March 8:  Profile Day

Today is the birthday of the American writer John McPhee, who was born in Princeton, New Jersey in 1931.

John Mcphee.jpgMcPhee first wrote professionally for television, writing plays for NBC in the 1950s. After working at NBC, McPhee wrote for Time magazine about show business.  McPhee’s major ambition, however, was to write for the great literary magazine The New Yorker.  He submitted stories for 14 years and received nothing in return except rejections slips.  Finally, in 1965, McPhee received a call from an editor at The New Yorker offering to buy one of his stories.  

The story was a profile of the college basketball star and Rhodes Scholar Bill Bradley (and future United States Senator).  McPhee’s father, who was the team doctor for Princeton’s basketball team, had introduced McPhee to Bradley’s story. McPhee went on to become a staff writer for The New Yorker and an author of more than thirty books.  He has written on a vast array of topics, including Alaska, the Swiss Army, the atom bomb, Russian art, fishing, and geology.  He even wrote an entire book about oranges. McPhee won the Pulitzer Prize for nonfiction in 1999 for his book Annals of the Former World, a survey of North American geology.

McPhee’s first story in The New Yorker, his profile of Bill Bradley, was expanded into his first book A Sense of Where You Are, published in 1965.

Today’s Challenge:  Twenty Quality Questions

A profile is a specific type of feature story in journalism that focuses on a person.  Like a painted portrait, a profile attempts to capture the unique character, spirit, and personality of its subject. In addition to trying to capture what makes the person tick, the profile also should give the audience an angle — some aspect of the person’s personal or professional life that makes him or her relevant, interesting, or important to society as a whole.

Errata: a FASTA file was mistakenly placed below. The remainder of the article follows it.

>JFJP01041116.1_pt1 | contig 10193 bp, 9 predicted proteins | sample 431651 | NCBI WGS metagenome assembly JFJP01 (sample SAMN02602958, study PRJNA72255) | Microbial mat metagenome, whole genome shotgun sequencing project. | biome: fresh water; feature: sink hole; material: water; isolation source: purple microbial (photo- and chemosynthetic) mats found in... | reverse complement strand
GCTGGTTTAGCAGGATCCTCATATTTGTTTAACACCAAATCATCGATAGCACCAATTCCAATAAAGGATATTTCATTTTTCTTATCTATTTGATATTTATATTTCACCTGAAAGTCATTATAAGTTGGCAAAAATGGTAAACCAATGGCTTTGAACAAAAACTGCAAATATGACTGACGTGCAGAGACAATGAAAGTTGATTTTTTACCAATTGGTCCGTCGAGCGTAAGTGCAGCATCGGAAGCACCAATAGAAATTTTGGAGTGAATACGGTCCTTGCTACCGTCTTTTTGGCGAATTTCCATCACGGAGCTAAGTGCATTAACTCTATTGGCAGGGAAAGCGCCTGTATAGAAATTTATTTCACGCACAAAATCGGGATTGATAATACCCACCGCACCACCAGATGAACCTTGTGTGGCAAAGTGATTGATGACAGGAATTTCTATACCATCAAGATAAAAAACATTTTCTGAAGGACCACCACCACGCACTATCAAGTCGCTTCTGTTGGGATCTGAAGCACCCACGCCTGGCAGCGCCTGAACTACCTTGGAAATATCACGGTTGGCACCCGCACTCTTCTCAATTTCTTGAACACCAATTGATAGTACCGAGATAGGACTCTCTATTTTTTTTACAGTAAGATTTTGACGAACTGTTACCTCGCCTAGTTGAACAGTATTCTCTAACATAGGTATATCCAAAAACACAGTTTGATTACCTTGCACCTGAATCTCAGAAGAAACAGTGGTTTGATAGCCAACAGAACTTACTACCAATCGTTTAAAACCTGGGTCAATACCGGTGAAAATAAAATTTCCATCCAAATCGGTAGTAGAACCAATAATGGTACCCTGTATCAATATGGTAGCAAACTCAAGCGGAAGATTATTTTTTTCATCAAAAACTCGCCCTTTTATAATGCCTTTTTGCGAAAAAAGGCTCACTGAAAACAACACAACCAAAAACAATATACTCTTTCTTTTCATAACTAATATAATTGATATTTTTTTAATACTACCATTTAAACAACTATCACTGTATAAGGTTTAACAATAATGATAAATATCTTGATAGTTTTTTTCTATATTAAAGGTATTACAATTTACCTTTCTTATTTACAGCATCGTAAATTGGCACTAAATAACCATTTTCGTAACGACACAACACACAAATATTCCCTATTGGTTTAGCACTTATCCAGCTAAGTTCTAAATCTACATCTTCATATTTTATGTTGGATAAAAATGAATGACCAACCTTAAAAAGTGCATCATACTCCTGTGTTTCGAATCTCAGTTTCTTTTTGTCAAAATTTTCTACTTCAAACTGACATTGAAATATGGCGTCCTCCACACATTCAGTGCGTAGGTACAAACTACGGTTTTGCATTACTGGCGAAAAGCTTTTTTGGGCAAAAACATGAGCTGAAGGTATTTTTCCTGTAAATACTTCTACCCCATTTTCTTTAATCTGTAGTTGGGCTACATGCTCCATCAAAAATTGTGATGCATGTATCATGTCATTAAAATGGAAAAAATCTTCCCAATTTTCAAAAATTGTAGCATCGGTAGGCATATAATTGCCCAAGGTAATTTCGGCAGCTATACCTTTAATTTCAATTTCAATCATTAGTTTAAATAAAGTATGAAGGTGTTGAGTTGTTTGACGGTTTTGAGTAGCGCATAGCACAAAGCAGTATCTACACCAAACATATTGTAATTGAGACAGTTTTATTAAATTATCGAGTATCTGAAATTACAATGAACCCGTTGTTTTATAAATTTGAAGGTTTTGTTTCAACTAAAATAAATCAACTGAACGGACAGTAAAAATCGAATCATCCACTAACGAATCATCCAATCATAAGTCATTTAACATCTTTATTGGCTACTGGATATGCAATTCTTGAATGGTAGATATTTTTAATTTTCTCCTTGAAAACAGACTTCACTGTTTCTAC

A prerequisite for any good profile is an in-depth interview of the profile’s principal subject.  And prior to an interview, the interviewer should craft specific questions that will get at the kinds of specific details that will be needed to write a good profile. What are some examples of questions you can ask a person you don’t know that will help you get to know about the individual’s unique story and unique personality?   Write a list of 20 interview questions that you could ask any stranger that would help you get to know that person.  Aim for questions that will get at the person’s individual character and his or her unique story. (Common Core Writing 2 – Expository)

Quotation of the Day:  Certainly the aural part of writing is a big, big thing to me. I can’t stand a sentence until it sounds right, and I’ll go over it again and again . . . I read aloud so I can hear if it’s fitting together or not. It’s just as much a part of the composition as going out and buying a ream of paper. -John McPhee